If you think the concern is not a whistleblowing disclosure, explain this to the person who raised it. This is so they can make their disclosure to someone else if they still think it is whistleblowing.

Find out more about dealing with a problem raised by an employee

Take the disclosure seriously

Always take whistleblowing disclosures seriously.

If you have a policy, follow the correct procedures and:

  • listen to any concerns that your staff have raised
  • consider what evidence might be available to support the concern
  • reassure the whistleblower that you will keep their identity confidential
  • reassure the whistleblower they will not suffer any detriment for raising concerns
  • try and answer any questions the whistleblower has and explain why you cannot answer them if not
  • keep the whistleblower informed about the progress of any investigation into their disclosure
  • provide feedback to the whistleblower after any investigation, explaining if action has been taken

You should also train managers on whistleblowing procedures and how to respond to disclosures.

Make sure the whistleblower does not experience detriment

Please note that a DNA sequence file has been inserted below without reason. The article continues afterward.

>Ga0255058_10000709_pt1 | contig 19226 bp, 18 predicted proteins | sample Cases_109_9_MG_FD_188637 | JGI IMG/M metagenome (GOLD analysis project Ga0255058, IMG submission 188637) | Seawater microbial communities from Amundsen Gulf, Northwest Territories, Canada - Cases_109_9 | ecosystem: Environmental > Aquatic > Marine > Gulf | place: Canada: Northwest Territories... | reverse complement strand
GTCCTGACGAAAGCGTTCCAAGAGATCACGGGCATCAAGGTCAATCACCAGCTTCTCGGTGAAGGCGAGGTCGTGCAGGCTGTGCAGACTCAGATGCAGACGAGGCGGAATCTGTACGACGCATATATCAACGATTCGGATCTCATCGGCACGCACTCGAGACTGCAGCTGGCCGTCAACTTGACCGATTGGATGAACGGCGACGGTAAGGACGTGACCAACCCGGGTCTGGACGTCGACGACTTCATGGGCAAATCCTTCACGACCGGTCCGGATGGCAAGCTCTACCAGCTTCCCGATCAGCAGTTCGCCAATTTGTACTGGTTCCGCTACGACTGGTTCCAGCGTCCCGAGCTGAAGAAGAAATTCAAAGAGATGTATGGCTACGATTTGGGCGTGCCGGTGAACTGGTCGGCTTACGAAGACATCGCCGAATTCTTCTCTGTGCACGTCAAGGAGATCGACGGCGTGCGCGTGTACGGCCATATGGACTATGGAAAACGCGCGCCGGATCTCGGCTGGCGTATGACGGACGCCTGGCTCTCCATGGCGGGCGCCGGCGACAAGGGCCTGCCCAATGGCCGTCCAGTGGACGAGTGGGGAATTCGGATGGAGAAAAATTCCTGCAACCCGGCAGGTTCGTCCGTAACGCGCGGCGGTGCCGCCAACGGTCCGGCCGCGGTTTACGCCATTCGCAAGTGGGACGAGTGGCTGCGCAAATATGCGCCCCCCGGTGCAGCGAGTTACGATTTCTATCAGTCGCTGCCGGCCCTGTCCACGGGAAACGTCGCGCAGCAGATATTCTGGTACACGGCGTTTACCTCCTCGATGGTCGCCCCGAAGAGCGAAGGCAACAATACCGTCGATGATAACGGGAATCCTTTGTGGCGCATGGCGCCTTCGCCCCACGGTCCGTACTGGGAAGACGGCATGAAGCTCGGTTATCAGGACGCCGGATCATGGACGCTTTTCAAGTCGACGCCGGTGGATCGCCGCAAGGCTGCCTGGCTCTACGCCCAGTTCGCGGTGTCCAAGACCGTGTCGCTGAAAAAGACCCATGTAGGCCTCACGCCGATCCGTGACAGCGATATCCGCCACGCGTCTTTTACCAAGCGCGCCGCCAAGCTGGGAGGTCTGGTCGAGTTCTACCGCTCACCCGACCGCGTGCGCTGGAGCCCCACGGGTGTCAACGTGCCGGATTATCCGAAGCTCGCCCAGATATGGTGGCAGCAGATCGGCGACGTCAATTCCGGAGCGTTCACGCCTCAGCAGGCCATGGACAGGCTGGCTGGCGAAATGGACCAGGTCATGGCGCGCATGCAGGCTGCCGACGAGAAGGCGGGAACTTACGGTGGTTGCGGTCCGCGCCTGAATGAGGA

You must not cause an employee 'detriment' if they make a disclosure. Detriment means someone experiences one or both of the following because they made a disclosure:

  • being treated worse than before
  • having their situation made worse

Examples of detriment could be:

  • reducing their hours
  • causing them to experience bullying
  • causing them to experience harassment
  • turning down their training requests without good reason

Vicarious liability

If someone is bullied or harassed by others at work, it might be treated as if carried out by:

  • the employer
  • the person who carried out the bullying or harassment
  • both the employer and the person

This could make you responsible for their actions. This is known as 'vicarious liability'.

It could also be vicarious liability if someone is bullied or harassed by a person who does not work with them. For example, a family member of the employer or a contractor.

Find out more about handling a bullying or harassment complaint at work

Non-disclosure agreements

As an employer, you might use a non-disclosure agreement (NDA) to stop someone who works for you from sharing information.

By law, having a non-disclosure agreement in place cannot stop someone from whistleblowing.

Find out more about non-disclosure agreements

Get more advice and support

If you have any questions about whistleblowing you can contact:

  • the Acas helpline – for more advice on whistleblowing and resolving problems at work
  • Protect – a UK whistleblowing charity which offers free legal advice and supports employers to develop best practice whistleblowing arrangements
  • the National Guardian's Office – for advice on speaking up in the NHS

Acas also offers tailored support for employers to address specific challenges in an organisation.